A Witch’s Children Seldom Sleep ✨

A witch’s children seldom sleep;

they stay up in their rooms 

conjuring up mythical lands,

building kingdoms and castles,

or run through the house—

all wide-eyed wildness

once the full moon comes up,

and mirrors itself in their round, blue eyes.

They dance, cackle and fly about the room

until a crash into the wall—or each other—

signals the doom-bell of bedtime.

The later the louder;

the more tired the more terrible,

until their witch-mother’s exasperated hair 

shoots out in all directions like flames.

Finally, she has to resort to softly chanting spells

to soothe her tiny witches and warlocks to sleep.

When their dark lashes lay on their cheeks at last,

they almost look like ordinary children,

but the witch grins to herself…

she knows better!

✨✨✨

The Simplest Things

Here’s another poem about my Dad from this summer, written in early July.

The Simplest Things

It’s been nearly eight months
but the simplest things can still set me off,


like dumping out Suzie’s Spicy Brown Mustard,
which I took out of your fridge after you died
and kept as long as possible
(even long after it expired)
just because I didn’t want to let any piece of you go—


anything that smelled like lunch with you, Dad,
like you visiting,
like you smiling at me from across the table,
and it being the best day ever
because you were there.

Life, death and love: writing about what matters

Until my October Garden post not long ago, I hadn’t written on my blog for so long. It is not that I stopped writing, but that I stopped sharing. Sorting through my Dad’s belongings this past summer while I cleaned out his apartment, I was at times overwhelmed with memories, longings and regrets. I read over old letters and cards I wrote him as a child. He saved every one in a special folder, “Anna.” Every one since since before I could spell Daddy.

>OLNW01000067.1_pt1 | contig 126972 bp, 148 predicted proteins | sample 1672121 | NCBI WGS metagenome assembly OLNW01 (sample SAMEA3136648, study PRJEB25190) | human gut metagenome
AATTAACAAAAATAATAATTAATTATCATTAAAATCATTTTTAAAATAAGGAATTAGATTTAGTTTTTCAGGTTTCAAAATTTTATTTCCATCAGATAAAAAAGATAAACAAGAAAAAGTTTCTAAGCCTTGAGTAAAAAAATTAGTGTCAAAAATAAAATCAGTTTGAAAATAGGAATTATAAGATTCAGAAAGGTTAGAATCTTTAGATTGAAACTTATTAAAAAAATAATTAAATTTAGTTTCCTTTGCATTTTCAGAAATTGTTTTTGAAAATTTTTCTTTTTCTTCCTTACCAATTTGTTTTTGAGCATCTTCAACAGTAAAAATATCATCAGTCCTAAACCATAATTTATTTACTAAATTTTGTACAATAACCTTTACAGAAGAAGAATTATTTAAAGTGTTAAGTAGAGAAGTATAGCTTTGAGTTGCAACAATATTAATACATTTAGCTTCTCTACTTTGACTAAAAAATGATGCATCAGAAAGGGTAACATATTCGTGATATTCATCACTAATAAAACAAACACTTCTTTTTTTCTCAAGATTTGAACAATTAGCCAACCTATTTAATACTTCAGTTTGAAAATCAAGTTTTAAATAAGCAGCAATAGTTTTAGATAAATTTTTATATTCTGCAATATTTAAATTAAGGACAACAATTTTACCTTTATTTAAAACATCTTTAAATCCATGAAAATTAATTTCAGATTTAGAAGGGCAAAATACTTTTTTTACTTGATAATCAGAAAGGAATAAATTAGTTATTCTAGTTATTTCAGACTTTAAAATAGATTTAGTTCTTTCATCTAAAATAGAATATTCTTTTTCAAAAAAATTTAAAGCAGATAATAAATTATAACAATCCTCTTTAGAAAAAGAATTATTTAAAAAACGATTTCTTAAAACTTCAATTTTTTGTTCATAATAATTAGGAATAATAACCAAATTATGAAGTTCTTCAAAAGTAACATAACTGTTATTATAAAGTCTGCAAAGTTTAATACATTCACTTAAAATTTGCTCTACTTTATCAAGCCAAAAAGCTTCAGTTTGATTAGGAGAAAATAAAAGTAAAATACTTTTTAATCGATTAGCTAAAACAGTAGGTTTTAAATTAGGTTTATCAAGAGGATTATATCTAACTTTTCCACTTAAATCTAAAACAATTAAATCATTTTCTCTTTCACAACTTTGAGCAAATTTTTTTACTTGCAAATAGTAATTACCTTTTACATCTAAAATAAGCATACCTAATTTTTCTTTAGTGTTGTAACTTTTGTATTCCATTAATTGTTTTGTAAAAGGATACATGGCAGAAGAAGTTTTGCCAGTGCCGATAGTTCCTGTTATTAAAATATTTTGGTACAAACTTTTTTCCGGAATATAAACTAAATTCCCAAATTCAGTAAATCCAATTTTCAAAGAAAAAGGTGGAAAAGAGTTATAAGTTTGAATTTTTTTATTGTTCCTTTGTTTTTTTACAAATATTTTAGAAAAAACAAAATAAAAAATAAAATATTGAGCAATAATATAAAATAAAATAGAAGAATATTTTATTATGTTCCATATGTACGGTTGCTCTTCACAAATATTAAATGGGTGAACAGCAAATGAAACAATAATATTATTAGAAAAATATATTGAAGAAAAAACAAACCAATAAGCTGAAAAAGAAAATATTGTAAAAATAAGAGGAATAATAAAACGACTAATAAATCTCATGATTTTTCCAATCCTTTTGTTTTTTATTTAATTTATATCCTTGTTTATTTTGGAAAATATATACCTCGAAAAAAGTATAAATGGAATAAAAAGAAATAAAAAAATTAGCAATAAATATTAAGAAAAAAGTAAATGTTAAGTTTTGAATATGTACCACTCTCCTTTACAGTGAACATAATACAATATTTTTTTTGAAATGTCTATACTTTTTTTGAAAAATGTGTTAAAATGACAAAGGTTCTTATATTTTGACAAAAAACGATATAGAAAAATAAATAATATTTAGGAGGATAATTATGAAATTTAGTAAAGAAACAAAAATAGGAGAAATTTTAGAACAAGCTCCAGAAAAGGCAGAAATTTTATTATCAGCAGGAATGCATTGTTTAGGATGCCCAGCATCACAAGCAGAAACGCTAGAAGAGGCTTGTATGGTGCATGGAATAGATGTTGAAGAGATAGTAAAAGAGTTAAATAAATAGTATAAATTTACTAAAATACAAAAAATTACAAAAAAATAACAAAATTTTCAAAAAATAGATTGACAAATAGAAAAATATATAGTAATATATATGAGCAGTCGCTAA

The pain of having lost so much time with him as a child after the divorce, and while living overseas in Holland as a teenager, resurfaced. I didn’t want to talk about it, because I didn’t want to hurt my Mum, but silence is suffocating, at least for me. I need to let things out to let them go.

I did pour that pain into poetry, and as my Dad’s one year of passing approaches on November 9th, I am going to share some with you again.

Since losing a baby 7 years ago in labour, and losing my Dad last year to cancer, I have written a lot of poetry about grief. I wonder if this bothers some people in our “get over it and on with it” society. Am I that weird lady who always writes about death?

At the core of it though, I realize I am ultimately writing about love—because love is what connects us beyond death. Grieving is not being stuck in the past, but honouring the fact that parts of your heart have gone ahead to the future, leaving holes until you are reunited.

All we can hope is that the holes will make our hearts bigger, and let the light shine through from those we love, who are already bathed in heavenly peace. If this is all too cheesy and cliché, that’s just too bad. I am tired of not sharing. So with no more fuss, here is one of my poems from this summer:

Laundry Landay

1 July, 2021

I am sitting in the living room
folding laundry when I find a sudden sign of you

I inhale your familiar scent
lingering beyond the grave in your soft pillow case

I crumple and hide my face in it
faded and butter-soft from oh so many washing’s

I think of your quiet gentleness
your simplicity, poverty, and deep love of peace

I remember your arms around me
my eyes closed, my face resting against your shirt buttons

I breathe in deeply and the pain swells
my heart bursting with the bittersweet scent of you, Dad

Wrestling with the Remote Control

Since the baby came certain things are on pause—

it’s hard to find time to write, to think,

to grieve, to pray

except through my body as I rock and sway,

rock and sway my little one to sleep.

Other things are going fast-forward—

there’s no stopping kids growing,

squabbling, questioning everything

and making messes everywhere I look.

In the anxious moments of early morning,

my mind tries to rewind,

to second-guess and over-analyze

but there’s no going back.

What I’m forgetting

as I grasp for control

and it slips like sand though my fingers

is the one button I need to press:

Play.

Play right now, as things are

in the mess and chaos of my 8 kids